o When the user is finally successful, they should have an equal or great Epic-Win to further motivate them to continue.

v. The Reward — Accepting (the consequences of) the Change

o Here the “Level Up” moment occurs. Up to you how you visualize it for your user.

o The user should be rewarded with an achievement for their epic-win, something that is appropriate and signifies what they have earned by overcoming the ordeal.

o To facilitate that the user does indeed continue after their win and doesn’t stagnate, you can add what Jane McGonigal calls Urgent Optimism. It is a sense that is a combination of urgency caused by perceived scarcity along with the belief that the ability is sufficient to achieve it. For example, the reward could help the user in future challenges but only if they use it in a particular way that they figured out, within the next 10 days.

III. The Return — This stage is commonly known as either the Mastery or Endgame phase in the journey.

i. The Road Back — New Challenges & Rededication to New Changes

o The user has now achieved the next level, gained new support items for the next step of their journey.

o Here you can give the user another moment to receive feedback and reflect upon the Ordeal and Reward stages.

o You as the Creator can also “guide” the user back to a new set of Trials, at a higher difficulty, with more or different content to extend the journey.

ii. Resurrection — Final Attempts at New Changes & New Problems

o This can be seen as the Endgame/Mastery gateway, once the user is sufficiently competent or mastered the system, you can choose to let them through to the endgame area.

o In this stage, greater more long-term challenges should be awaiting the user. Ones where the user requires far more times and investment to complete them all if they can. This area is designed specifically to retain hardcore users by getting them to invest heavily in the experiences you’ve created.

iii. Return with the Elixir — Complete Mastery & New Creation

o Once the user is at a point of having mastered what you’ve created, they should be given (pushed to) the option of sharing and interacting with the community at large. Assisting and supporting new-comers to your experience.

o If you the user has an appropriate mastery of your system, then there should be one last stage of that will take them the longest to complete. A life-quest as it were, and it should really involve them adding experiences themselves, which they and others can enjoy as well.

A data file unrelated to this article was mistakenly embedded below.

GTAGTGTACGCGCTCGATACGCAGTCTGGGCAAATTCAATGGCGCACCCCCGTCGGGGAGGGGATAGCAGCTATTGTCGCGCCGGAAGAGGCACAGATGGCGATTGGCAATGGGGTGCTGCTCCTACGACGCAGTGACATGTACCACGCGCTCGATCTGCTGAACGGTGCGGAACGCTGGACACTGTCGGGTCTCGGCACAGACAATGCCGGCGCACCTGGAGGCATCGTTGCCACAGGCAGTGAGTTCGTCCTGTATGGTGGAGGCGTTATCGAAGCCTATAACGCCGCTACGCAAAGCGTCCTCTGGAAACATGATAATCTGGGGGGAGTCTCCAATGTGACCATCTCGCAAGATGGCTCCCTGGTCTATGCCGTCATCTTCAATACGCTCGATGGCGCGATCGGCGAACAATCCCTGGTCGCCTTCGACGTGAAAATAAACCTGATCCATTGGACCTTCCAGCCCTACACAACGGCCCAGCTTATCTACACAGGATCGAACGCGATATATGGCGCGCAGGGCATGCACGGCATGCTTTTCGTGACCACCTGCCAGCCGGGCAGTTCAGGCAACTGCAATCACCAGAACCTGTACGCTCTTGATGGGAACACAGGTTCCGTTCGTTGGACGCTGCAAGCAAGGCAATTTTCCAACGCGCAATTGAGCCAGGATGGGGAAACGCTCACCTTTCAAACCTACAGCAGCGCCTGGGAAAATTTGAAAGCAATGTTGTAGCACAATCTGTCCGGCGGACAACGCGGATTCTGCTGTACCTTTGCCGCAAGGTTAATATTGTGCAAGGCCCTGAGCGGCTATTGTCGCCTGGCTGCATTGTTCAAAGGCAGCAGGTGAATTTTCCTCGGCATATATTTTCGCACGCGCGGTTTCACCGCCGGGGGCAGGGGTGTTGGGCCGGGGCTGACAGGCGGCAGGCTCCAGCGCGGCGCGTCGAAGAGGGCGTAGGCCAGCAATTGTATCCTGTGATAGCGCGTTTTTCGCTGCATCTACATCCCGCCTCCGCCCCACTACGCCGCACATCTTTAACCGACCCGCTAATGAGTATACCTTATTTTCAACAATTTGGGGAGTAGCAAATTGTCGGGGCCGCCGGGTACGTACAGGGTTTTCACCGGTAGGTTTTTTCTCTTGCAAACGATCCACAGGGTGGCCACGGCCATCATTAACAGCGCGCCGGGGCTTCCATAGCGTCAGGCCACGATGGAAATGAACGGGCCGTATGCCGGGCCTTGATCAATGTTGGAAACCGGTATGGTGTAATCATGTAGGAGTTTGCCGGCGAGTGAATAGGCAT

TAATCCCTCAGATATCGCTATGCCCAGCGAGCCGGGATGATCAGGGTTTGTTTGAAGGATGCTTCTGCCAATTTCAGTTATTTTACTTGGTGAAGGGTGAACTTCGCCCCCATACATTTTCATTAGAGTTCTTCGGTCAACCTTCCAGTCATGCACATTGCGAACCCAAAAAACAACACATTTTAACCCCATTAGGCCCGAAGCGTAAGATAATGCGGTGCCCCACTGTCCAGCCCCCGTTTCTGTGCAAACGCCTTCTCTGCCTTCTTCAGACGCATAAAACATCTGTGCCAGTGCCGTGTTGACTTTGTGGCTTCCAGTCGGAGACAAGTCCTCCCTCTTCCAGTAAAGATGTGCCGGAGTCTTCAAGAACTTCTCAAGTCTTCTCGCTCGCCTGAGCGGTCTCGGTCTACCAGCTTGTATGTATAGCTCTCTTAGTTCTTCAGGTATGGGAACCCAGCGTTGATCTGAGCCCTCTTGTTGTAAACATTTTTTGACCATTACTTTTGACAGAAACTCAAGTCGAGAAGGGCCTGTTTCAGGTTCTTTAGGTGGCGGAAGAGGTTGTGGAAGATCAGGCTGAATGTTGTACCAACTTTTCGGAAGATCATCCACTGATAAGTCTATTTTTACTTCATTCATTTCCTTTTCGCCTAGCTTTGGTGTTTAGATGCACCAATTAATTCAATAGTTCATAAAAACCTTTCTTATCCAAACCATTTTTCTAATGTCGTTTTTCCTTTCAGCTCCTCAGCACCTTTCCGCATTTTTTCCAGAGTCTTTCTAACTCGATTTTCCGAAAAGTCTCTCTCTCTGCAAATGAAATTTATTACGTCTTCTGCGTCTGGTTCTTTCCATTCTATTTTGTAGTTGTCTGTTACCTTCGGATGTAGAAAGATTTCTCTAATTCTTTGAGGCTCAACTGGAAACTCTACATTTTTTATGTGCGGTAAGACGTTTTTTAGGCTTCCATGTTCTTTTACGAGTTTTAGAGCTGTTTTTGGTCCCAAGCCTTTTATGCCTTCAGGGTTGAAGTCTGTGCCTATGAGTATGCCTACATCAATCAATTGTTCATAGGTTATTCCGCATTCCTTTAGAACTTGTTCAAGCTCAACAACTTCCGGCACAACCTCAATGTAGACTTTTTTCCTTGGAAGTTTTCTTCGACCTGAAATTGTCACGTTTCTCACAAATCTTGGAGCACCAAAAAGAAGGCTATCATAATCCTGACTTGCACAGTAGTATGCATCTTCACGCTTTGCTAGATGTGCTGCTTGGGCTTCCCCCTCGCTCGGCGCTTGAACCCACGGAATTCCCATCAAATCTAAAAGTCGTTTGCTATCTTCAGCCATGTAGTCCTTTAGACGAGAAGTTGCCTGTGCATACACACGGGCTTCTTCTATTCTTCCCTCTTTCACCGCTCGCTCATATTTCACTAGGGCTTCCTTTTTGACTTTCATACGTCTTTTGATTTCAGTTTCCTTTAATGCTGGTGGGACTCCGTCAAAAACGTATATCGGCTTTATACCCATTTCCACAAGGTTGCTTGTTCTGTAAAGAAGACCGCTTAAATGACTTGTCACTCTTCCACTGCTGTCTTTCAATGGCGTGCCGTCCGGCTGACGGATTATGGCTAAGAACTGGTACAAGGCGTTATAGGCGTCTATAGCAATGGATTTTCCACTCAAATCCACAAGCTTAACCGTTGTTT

o These above steps will increase the user’s investment into your system exponentially, so use with caution so that they do not become addicted or obsessed with your creation.



The user’s journey will be determined by the type of experience and gamified system that you create, and most importantly each step will be defined by the narrative that you chose to weave around the entire experience.

As I said at the start, having a narrative is an of paramount importance when designing any journey. It ties in all the little steps, stages and phases into a holistic and meaningful experience for your users. And most notably it will help you with designing your endgame area as the story will need to continue somewhere. If you created a narrative that simply ends, then at least you know that there will basically be no endgame area.

The other points of importance that I wanted to mention was the creation of a community. Be sure to allow your users to communicate with each other. No matter how good your journey and narrative is, it’s infinitely more interesting to users if they can share and discuss it with others.

With any luck, the ‘refined’ outline will help you when you design your journey, and hopefully, your users will enjoy it. If you wish to read more around these topics then I invite you to please check out the various blogs in the Blog section.

I hope that this piece has given you some food for thought and helped improve your own methods or at least offered a different viewpoint to consider.

Please do check out the other posts on æ, and please do leave a comment or contact us if you have some ideas of your own that you wish to discuss or if you would like to see other topics discussed.

Please do Share if you found it helpful and know of someone who would it find it helpful as well.